ASUS P7P55D-E EVO
In our labs with us now is the new P7P55D-E EVO motherboard from ASUS, which we will be using for this editorial. This is one of the latest additions to the Intel P55 Express chipset-based board lineup ASUS has. Unlike their slightly more colourful X58 chipset-based boards, the P55 board uses a pretty mild, yet pleasing blue color scheme. You can only find blue, light blue, and light grey on this board (besides the black PCB).
You would probably have noticed that the northbridge has gone missing. The P55 Express is a single-chip solution; basically just a southbrige, and it has been covered by a huge funky-looking heatsink at the bottom-left of the board. The processor communicates directly with the PCI Express x16 slots and the memory. However, when running CrossFire, the two PCI Express x16 slots operate as an electrical x8 pair because there are only a total of 16 lanes available.
The socket is somewhat different from the previous generation’s LGA 775. For the LGA 1156, the socket cover and securing arm open towards the same direction. On to the power circuitry, the P7P55D-E EVO uses a 12+2 phase VRM design; 12 phases are for the Vcore, while the other two phases are dedicated to the integrated memory controller. In addition to the 12+2 phase power, ASUS has what it calls a T.Probe microchip, which is located near the socket. This chip actively monitors and balances power loads across the many available phases on the board to ensure lower temperatures across the VRM and extend its lifespan.
With active monitoring and a rather beefy VRM design, I’m sure this board would more than welcome those who like to push their systems quite a bit by overclocking. In fact, ASUS has an Auto Tuning feature stuffed in the BIOS. You could set a tuning level, then allow the BIOS to detect and adjust settings (which would take 5 minutes), and you have an overclocked machine. There is built-in stability testing; those who have no experience in overclocking and stress-testing need not worry much when using this feature either.
The expansion slots are well sorted. If you were to run a pair of graphics cards with dual-slot coolers in CrossFire or SLI, you would still have a space of one slot in between both cards to prevent heat buildup and poor airflow to the primary card.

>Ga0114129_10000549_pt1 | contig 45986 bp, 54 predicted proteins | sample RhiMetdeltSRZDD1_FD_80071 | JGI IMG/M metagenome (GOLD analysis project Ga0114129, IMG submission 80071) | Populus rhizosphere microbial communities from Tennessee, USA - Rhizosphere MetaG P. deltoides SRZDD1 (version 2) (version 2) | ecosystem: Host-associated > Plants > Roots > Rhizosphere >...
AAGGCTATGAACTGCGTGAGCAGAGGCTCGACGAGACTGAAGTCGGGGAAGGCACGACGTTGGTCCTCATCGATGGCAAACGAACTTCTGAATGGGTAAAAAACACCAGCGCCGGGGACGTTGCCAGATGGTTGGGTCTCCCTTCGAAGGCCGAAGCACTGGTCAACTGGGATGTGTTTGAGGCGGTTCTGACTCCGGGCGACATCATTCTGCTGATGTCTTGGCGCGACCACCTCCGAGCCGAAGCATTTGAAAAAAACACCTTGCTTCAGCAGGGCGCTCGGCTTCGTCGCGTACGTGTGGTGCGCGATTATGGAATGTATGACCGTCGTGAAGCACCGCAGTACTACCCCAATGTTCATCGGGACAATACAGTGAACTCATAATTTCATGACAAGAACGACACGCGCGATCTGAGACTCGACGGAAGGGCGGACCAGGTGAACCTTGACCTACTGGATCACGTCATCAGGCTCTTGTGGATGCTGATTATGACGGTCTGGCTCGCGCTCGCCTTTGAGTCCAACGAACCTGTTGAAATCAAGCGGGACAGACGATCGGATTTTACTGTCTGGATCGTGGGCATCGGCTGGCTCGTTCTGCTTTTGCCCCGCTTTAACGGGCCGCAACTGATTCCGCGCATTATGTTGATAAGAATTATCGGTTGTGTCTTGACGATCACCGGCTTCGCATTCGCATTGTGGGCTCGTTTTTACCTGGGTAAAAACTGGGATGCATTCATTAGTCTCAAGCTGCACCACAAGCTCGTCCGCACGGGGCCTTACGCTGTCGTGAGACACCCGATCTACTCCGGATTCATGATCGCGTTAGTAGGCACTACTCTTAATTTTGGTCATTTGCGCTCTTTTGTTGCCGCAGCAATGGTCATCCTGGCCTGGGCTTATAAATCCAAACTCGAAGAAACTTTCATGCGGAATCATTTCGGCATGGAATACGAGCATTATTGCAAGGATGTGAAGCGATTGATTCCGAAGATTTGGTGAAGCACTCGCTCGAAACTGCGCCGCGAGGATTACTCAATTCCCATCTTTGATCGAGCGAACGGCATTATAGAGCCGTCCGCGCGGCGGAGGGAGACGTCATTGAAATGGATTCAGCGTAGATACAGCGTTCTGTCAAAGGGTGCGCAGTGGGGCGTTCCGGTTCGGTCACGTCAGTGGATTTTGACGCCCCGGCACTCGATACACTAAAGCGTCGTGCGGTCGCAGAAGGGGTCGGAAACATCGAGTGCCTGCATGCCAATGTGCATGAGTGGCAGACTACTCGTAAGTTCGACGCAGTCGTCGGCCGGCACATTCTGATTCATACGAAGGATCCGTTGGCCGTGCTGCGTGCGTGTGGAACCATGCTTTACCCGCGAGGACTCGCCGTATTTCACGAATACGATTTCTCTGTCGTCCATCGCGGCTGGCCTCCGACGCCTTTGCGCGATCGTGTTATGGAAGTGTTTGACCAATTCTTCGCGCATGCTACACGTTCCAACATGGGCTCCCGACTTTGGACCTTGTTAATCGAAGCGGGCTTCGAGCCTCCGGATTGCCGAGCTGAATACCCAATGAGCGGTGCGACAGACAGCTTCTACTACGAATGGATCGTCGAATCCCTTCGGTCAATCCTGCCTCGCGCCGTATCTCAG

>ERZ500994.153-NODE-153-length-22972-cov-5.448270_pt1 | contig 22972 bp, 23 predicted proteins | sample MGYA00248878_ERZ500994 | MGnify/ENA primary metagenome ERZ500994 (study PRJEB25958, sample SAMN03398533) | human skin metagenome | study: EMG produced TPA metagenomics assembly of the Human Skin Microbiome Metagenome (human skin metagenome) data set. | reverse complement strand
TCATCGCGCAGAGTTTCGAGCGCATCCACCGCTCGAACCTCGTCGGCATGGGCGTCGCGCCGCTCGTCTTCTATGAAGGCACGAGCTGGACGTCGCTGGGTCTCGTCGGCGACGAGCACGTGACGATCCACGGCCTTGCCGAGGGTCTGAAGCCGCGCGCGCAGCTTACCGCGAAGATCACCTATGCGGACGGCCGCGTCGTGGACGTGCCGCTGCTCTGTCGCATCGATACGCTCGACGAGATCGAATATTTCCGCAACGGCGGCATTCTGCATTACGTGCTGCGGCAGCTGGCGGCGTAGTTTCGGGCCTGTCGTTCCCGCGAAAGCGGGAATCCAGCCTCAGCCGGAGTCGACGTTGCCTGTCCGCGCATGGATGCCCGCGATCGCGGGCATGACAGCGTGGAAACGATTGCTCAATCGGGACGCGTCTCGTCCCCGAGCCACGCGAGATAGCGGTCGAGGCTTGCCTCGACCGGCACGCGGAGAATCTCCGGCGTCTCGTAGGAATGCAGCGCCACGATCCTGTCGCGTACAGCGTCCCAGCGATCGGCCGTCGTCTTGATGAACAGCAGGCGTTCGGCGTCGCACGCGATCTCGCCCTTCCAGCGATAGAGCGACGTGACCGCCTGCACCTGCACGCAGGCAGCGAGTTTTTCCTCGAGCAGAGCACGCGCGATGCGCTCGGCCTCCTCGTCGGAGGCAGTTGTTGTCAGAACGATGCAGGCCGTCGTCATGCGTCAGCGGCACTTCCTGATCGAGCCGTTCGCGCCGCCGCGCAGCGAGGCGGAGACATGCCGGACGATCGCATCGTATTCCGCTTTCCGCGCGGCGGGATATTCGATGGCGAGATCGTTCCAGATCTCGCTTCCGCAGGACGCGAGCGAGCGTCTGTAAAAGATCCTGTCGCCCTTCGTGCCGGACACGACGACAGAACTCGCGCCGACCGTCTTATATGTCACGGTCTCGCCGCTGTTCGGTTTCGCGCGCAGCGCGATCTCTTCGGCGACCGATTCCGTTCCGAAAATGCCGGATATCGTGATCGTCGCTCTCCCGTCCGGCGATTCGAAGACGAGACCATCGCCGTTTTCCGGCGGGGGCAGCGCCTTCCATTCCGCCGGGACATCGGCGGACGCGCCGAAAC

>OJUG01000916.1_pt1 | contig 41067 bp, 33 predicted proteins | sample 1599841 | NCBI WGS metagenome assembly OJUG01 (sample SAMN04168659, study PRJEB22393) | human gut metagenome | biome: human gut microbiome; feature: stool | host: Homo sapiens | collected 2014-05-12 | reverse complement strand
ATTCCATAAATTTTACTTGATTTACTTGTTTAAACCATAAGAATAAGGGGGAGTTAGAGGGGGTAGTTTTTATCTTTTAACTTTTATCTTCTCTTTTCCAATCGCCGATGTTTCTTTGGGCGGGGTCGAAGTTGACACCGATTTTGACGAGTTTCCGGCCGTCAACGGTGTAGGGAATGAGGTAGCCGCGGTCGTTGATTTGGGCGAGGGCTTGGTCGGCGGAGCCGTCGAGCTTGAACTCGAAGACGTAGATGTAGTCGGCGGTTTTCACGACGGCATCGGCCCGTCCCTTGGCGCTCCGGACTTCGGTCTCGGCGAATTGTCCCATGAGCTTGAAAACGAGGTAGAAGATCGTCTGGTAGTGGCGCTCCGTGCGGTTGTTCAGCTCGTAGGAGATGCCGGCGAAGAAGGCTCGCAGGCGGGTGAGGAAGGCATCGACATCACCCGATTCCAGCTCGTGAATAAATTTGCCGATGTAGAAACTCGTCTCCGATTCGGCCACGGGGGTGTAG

Besides the two PCI Express x16 slots, we have three PCI Express x1 slots, and another two PCI slots. Basically you would have no problems plugging in say a PCI Express x16 graphics card, a sound card on PCI Express x1, and a TV tuner card that runs off PCI.
Like all other latest ASUS boards, the D-E EVO utilizes a unique PCI Express x4 bridge chip to provide true USB 3.0 and SATA 6Gb/s support.
Unlike other implementations, you will still be able to get the full bandwidth available from these ports even while running CrossFire or SLI.
Other standard features include a VIA 8-channel HD audio, and dual Realtek Gigabit LAN ports.
This board is priced competitively at $399.
ASUS EAH5850 (Radeon HD 5850 1GB)
With NVIDIA yet to push Fermi (their next-generation graphics card) out of the door yet, ATI with its Radeon HD 5000 series of cards is the only sole vendor that provides DirectX 11 capable hardware.
The AMD Radeon HD 5850 card here from ASUS is just as quick as the fastest single card from NVIDIA. But do take note, the HD 5850 isn’t the fastest single card in AMD’s lineup – that would be the HD 5870. However you’ll have to fork out over $600 for that, compared to $419 for the HD 5850.
Both the HD 5850 and HD 5870 have the same-looking cooler design, but in terms of card (and cooler) length, the former is shorter. The Radeon HD 5850 is clocked at 725MHz core clock, and 1000MHz for its GDDR5 memory (4000MHz data rate). As the HD 5000 series is manufactured on a 40nm process, power consumption is comparatively lower to any of the previous generation cards.
The Radeon HD 5850 uses a two-slot cooling design for efficient and quiet removal of heat fron the card, and out of the system. Display outputs are aplenty with dual DVI connectors, a HDMI connector, and also a DisplayPort connector. Power is supplied to the card via a pair of 6-pin PCI Express power connectors.
The HD 5850 from ASUS comes with an in-house voltage tweak utility. Gamers and enthusiasts can use the ulility to bump voltage further on the card to allow for more overclocking headroom. Performance gains are expected to be near an impressive 40%.
The Radeon HD 5850 supports DirectX 11 straight out of the box and offers stellar performance at a price that won’t break the bank. This card would be great for anyone who is looking to build a future-proof Windows 7 rig.